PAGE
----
History Highlights: The Nuclear Triad
By Harold Raugh
DLA Public Affairs
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The Cold War Nuclear Triad has evolved to a more “capabilities-based” posture to deal with multiple aggressors across a spectrum of contingencies.
FORT BELVOIR, Virginia, Oct. 1, 2015 —
The United States’ strategic nuclear arsenal has been based on the “nuclear triad” system since the 1960s. The triad refers to the three categories of nuclear delivery vehicles: land-based intercontinental ballistic missiles, submarine-launched ballistic missiles and strategic aerial bombers. A major purpose of the nuclear triad is to reduce the possibility that an enemy could destroy all the nation’s nuclear forces in a first-strike attack by retaining a second-strike capability, a viable threat that increases nuclear deterrence. This would in effect make a successful first strike impossible.
The Defense Logistics Agency is fully committed to strengthening and optimizing its support to the multiple supply chains and functions of the nuclear triad, also known as the nuclear enterprise. Moreover, the agency “must be vigilant in our end-to-end process planning, precise in execution and committed to partnering with the military services and U.S. Strategic Command to ensure we maintain and improve our performance while leveraging technology and processes to advance efficiencies,” according to the agency’s strategic plan.
DLA Director Air Force Lt. Gen. Andy Busch said April 14 that while the sustainment for this mission was established 50 years ago, “there is a need for a single, synchronized approach to help the services with this mission set.”
Cold War Era
The United States developed and used the first nuclear weapons at the end of World War II in 1945 and maintained nuclear superiority until the Soviet Union acquired its own nuclear weapons in 1948. An arms race took place in the 1950s, with the U.S. and the Soviet Union each attempting to counter the other by developing vastly more powerful thermonuclear weapons. The U.S. tested its first hydrogen bomb in 1952, and the Soviets tested a similar weapon the following year. Fear that the other nation wanted a nuclear superiority to initiate a conflict, coupled with ideological differences, spurred on the race.
This U.S.-Soviet nuclear arms race resulted in a situation of mutual deterrence in the 1960s. The size and capabilities of the superpowers’ nuclear arsenals, if employed, had the potential to produce mutually assured destruction, which forced restraint on both sides.
This nuclear stalemate also served as the genesis for the U.S. nuclear triad. In addition to permitting each of the U.S. military services to play a role in nuclear deterrence, the three different nuclear basing and delivery modes had complementary strengths and weaknesses. “As noted by Amy W. Woolf in a 2015 Congressional Research Service study on U.S. nuclear forces, “ICBMs eventually had the accuracy and prompt responsiveness needed to attack hardened targets such as Soviet command posts and ICBM silos, [and] SLBMs had the survivability needed to complicate Soviet efforts to launch a disarming first strike and to retaliate if such an attack were attempted.” The third component of the nuclear triad, strategic bombers, “could be dispersed quickly and launched to enhance their survivability, and they could be recalled to their bases if a crisis did not escalate into conflict.”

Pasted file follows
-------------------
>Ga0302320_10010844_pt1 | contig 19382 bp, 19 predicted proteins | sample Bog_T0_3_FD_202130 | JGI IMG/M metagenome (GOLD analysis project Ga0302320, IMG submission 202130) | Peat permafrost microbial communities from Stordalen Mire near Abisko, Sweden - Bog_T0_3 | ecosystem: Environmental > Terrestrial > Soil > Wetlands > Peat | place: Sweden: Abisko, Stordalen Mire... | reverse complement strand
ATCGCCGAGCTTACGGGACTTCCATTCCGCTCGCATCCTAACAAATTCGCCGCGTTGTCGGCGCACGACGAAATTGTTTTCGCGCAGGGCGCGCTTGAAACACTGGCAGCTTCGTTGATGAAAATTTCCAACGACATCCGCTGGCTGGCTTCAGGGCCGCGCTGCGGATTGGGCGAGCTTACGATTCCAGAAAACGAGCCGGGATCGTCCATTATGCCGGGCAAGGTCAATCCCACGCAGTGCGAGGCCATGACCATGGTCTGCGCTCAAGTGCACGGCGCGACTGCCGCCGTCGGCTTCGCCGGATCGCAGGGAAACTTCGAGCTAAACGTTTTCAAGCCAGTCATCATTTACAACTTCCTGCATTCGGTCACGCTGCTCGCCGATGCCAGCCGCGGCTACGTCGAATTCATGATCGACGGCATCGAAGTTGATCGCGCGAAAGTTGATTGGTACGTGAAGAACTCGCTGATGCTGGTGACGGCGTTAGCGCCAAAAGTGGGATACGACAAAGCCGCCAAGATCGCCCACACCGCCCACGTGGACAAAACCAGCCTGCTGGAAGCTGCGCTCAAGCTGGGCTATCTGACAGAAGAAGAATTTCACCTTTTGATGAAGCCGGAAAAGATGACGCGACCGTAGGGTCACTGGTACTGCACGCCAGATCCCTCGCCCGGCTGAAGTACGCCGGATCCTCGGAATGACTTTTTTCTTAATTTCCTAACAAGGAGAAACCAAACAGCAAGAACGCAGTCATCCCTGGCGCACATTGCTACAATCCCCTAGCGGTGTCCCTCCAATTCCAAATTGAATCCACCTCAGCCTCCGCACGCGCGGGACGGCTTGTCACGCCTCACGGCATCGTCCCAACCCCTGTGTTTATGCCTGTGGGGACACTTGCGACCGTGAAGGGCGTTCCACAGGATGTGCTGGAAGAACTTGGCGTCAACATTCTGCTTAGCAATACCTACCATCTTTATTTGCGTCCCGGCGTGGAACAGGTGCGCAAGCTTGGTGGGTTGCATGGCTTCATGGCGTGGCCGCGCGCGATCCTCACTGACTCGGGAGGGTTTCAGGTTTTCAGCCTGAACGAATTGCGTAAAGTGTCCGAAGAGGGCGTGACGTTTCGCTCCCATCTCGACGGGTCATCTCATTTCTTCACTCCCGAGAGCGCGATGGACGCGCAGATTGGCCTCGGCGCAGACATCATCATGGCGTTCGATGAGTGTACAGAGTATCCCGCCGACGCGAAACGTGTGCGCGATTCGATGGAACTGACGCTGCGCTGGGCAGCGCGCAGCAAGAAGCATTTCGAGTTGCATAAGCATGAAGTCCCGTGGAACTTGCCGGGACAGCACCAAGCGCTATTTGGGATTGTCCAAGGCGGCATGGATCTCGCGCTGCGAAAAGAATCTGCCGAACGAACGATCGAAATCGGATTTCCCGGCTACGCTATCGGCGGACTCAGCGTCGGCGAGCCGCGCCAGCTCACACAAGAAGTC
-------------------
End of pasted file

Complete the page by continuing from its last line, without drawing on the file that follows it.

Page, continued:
The number of nuclear delivery vehicles – ICBMs, SLBMs and nuclear-capable bombers – in the U.S. force structure, according to unclassified estimates compiled by Woolf, grew steadily through the mid-1960s, peaking at 2,268 in 1967. Between 1,875 and 2,200 ICBMs, SLBMs and heavy bombers were generally maintained through 1990. The number of warheads remained steady before peaking at 13,600 in 1987.
Post-Cold War Era
After the fall of the Berlin Wall in 1989 and end of the Cold War, the U.S. and Soviet Union signed the first Strategic Arms Reduction Treaty in 1991. In response to this treaty, which limited the U.S. to 6,000 warheads, the U.S. began reducing and modernizing its nuclear arsenal.
As a result of the Nuclear Posture Review, which took place amid advancing technology, nuclear treaty requirements and an evolving adversary, a new nuclear triad concept was adopted in 2002. While retaining its focus on the original nuclear triad, the new policy, according to political scientists Joan Johnson-Freese and Thomas M. Nichols, moved “U.S. nuclear forces to a so-called ‘capabilities-based’ posture to deal with multiple aggressors across a spectrum of contingencies.” It included special operations forces, unmanned vehicles and cyber-competence, enhancing capability, flexibility and responsiveness.
Sustaining the Nuclear Enterprise and Nuclear Triad
Recent decisive actions, according to Woolf, have been taken to reinvigorate and further strengthen the Air Force’s portion of the nuclear enterprise. At the same time, amid budgetary constraints, aging delivery systems and questions about reducing warheads and missiles, initiatives have been proposed to enhance the operation, maintenance and modernization of nuclear weapons and delivery systems.
Logistical support and parts availability, including ordering, product support and depot maintenance, drive operations that are critical to sustaining the nuclear enterprise. Through the recently-established Nuclear Enterprise Support Office, DLA will provide the synchronization, precise planning and responsive logistical support needed to effectively maintain America’s nuclear deterrent force, the nuclear triad.